’Ghanaian youth urged to avoid election violence’

Reverend Lawrence Kwesi Tete, the Director, Ecumenical and Social Relations, Ga Presbytery of the Presbyterian Church of Ghana has cautioned the youth to avoid politicians who would attempt to use them to cause mayhem ahead of the December elections.

He advised the youth to be focus and shun any acts of political vigilantism in the lead up to the elections to advance the country’s democratic credentials.

Rev  Tete made the call at the weekend during a youth peace workshop in Accra on the need to promote peace ahead of the impending elections.

The forum brought together leadership of the Young People’s Guild and the Coordinators of the various districts in the Ga Presbytery of the Presbyterian Church of Ghana to equip them to promote peace at their various congregation and as well design peace project to propagate peace.

He advised the youth to be ambassadors of peace at their various communities and impact positively the knowledge they acquired to others for national development.

‘’We need to live in peaceful co­existence irrespective of religion or tribal background to consolidate the unity and love the country had enjoyed over the years’’, he added.

He encouraged the youth to take their studies seriously and engaged in productive activities that would contribute to the socio-­economic development of the country.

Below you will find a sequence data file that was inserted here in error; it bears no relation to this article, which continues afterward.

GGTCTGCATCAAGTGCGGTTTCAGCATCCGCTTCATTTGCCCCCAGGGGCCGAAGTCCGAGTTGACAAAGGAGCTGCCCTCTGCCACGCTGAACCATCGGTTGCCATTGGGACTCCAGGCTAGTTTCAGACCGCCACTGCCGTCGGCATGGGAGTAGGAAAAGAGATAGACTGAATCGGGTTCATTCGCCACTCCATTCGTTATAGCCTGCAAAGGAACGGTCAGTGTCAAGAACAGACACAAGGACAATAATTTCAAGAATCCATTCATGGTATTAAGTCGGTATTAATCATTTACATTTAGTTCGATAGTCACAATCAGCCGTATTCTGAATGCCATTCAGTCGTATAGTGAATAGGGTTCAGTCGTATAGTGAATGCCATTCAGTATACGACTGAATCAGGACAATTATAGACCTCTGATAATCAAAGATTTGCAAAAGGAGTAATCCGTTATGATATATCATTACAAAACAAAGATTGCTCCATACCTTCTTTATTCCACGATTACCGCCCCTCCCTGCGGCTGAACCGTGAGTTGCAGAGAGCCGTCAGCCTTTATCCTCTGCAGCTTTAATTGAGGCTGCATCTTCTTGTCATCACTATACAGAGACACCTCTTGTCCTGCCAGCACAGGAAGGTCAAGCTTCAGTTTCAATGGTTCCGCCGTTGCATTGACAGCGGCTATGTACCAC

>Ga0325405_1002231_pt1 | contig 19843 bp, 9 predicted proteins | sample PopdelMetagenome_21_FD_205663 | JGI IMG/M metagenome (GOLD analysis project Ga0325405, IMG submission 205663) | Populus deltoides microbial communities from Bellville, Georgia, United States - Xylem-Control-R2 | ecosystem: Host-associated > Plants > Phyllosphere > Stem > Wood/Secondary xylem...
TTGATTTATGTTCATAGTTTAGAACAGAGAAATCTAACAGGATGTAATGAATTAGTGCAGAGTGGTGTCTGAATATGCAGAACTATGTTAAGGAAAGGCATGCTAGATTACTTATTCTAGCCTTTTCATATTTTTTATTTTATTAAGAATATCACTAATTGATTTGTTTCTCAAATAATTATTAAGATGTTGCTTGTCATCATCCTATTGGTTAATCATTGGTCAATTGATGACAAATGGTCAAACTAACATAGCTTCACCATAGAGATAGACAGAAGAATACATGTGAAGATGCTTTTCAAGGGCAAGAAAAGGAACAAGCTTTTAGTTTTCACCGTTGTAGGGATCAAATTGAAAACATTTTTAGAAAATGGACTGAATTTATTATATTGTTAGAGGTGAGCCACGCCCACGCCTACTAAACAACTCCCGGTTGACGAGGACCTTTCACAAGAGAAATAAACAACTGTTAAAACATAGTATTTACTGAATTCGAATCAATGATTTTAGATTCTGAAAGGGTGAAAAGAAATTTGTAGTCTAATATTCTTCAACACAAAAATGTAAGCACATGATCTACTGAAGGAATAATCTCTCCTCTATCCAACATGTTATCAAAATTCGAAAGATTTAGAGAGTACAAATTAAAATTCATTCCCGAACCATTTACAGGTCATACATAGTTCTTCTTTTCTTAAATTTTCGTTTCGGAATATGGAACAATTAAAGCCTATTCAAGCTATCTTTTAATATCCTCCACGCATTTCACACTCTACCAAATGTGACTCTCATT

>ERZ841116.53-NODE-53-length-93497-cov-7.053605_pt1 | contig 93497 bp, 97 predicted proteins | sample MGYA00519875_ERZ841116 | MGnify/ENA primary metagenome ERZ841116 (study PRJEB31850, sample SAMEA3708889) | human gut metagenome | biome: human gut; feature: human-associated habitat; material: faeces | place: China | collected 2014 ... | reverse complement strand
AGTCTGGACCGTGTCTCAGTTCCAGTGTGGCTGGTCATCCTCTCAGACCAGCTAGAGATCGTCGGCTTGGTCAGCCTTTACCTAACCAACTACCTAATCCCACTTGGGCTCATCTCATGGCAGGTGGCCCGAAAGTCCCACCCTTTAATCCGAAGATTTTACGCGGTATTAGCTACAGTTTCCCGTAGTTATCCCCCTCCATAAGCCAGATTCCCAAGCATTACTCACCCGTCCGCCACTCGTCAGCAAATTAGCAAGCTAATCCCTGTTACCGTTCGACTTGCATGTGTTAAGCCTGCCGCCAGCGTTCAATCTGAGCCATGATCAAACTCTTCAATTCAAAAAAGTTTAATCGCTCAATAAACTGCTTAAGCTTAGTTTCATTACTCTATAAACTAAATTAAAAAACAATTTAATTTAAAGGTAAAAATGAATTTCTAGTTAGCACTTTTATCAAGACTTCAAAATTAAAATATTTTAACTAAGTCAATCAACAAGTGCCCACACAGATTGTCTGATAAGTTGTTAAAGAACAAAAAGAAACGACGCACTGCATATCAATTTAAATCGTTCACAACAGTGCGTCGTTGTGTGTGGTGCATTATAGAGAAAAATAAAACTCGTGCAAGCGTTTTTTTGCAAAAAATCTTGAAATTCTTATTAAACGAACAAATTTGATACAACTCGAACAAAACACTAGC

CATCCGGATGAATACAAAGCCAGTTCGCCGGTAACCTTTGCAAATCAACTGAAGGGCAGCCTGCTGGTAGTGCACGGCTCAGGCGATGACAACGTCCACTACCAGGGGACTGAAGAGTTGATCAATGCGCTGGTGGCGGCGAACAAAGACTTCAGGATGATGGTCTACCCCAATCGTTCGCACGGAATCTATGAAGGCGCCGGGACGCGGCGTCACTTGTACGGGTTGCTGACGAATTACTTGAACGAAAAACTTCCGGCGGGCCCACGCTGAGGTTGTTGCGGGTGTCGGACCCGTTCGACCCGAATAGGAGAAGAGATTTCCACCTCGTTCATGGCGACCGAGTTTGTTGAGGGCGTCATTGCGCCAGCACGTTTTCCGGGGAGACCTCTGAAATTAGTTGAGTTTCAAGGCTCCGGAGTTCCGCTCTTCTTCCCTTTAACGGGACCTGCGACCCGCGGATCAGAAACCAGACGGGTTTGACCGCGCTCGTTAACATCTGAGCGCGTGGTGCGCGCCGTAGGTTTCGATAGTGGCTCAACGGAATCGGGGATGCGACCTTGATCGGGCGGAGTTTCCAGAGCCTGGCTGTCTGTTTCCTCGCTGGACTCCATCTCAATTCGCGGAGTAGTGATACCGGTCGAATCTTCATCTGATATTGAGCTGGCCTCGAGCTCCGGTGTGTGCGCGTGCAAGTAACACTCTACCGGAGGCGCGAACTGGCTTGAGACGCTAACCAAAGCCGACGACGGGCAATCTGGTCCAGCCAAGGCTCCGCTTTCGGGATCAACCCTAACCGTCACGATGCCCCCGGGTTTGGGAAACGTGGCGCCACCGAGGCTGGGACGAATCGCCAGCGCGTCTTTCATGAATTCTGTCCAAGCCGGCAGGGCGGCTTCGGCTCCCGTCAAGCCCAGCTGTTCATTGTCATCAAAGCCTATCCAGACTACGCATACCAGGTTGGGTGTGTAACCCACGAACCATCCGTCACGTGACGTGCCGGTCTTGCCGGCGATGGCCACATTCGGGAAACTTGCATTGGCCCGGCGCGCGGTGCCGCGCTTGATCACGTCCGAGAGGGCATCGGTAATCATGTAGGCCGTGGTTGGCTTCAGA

He called for the need to promote inter­party dialogue and disseminate the outcomes with membership of the political parties to understand and act on them.

Mr Emmanuel Kwame Tettey, Research Fellow at the Akrofi­ Christaller Institute of Theology, Mission and Culture, urged the Presbyterian Church to pay attention to both the spiritual and social needs of the members.

He expressed concern about increase in religious radicalism, including terrorism, and false prophets, leading to a negative image about the Church.

 ‘We have a group of young people who are angry and hungry because they are unemployed and frustrated and as well exposed to global issues, making them to struggle with decision making”, he said.

Mr Dominic Kulariba, an International Conflict Management Facilitator, touching on Conflict Management among the youth, said it was imperative to be united and tolerate one another for peaceful co­existence, adding that there cannot be development without peace.

He charged the youth to be vigilant and not engaged in hasty conclusions on issues but rather conduct thorough analysis before taking decisions in order to avoid violence.

Relatedly, a research conducted by the Centre for Democratic Development Ghana on electoral violence and political vigilantism has suggested the training of the youth as peace ambassadors in hotspot communities to prevent political violence.

The training, according to the report, would empower them to be interested in peaceful outcomes in their communities instead of using them as tools to perpetuate violence.

He called for continuous education on peace and creation of sustainable jobs for the youth since most of the political violence and vigilantism were committed by idle youth.


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